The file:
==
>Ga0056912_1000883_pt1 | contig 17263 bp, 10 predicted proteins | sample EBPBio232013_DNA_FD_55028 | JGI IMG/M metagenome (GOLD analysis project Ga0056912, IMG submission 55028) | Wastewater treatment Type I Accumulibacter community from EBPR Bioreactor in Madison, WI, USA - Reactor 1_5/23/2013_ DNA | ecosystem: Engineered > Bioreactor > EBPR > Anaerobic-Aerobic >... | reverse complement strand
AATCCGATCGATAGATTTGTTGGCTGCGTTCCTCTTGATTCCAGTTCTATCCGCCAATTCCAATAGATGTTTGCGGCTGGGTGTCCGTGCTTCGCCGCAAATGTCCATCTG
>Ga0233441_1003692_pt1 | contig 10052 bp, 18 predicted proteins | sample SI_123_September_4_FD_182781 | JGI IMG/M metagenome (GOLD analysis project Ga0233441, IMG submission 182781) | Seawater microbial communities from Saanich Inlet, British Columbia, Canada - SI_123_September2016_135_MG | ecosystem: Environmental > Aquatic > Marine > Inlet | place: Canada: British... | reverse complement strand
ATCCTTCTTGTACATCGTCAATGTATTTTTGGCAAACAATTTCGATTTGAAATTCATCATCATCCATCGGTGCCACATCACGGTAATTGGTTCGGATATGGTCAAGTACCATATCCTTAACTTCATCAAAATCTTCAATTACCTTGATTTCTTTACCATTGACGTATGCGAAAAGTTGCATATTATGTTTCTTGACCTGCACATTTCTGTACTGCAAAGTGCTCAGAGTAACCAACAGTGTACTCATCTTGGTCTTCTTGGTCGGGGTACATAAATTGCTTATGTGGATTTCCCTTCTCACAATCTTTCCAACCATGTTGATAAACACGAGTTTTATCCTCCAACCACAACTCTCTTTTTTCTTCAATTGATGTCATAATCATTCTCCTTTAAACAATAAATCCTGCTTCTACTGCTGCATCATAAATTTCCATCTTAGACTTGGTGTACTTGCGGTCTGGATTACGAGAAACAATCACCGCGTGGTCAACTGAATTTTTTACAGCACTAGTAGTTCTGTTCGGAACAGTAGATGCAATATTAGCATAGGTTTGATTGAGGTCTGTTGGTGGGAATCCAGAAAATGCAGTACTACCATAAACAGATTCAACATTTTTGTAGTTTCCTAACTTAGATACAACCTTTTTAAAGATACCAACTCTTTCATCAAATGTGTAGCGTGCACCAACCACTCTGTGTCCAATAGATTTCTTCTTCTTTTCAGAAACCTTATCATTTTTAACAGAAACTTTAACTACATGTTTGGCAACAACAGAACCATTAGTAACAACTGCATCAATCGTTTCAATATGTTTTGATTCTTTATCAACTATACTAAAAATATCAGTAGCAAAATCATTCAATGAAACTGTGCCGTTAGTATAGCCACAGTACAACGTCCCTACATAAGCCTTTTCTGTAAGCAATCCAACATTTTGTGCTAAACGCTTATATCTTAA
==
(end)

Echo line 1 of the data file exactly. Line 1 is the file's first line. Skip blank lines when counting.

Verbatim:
>Ga0056912_1000883_pt1 | contig 17263 bp, 10 predicted proteins | sample EBPBio232013_DNA_FD_55028 | JGI IMG/M metagenome (GOLD analysis project Ga0056912, IMG submission 55028) | Wastewater treatment Type I Accumulibacter community from EBPR Bioreactor in Madison, WI, USA - Reactor 1_5/23/2013_ DNA | ecosystem: Engineered > Bioreactor > EBPR > Anaerobic-Aerobic >... | reverse complement strand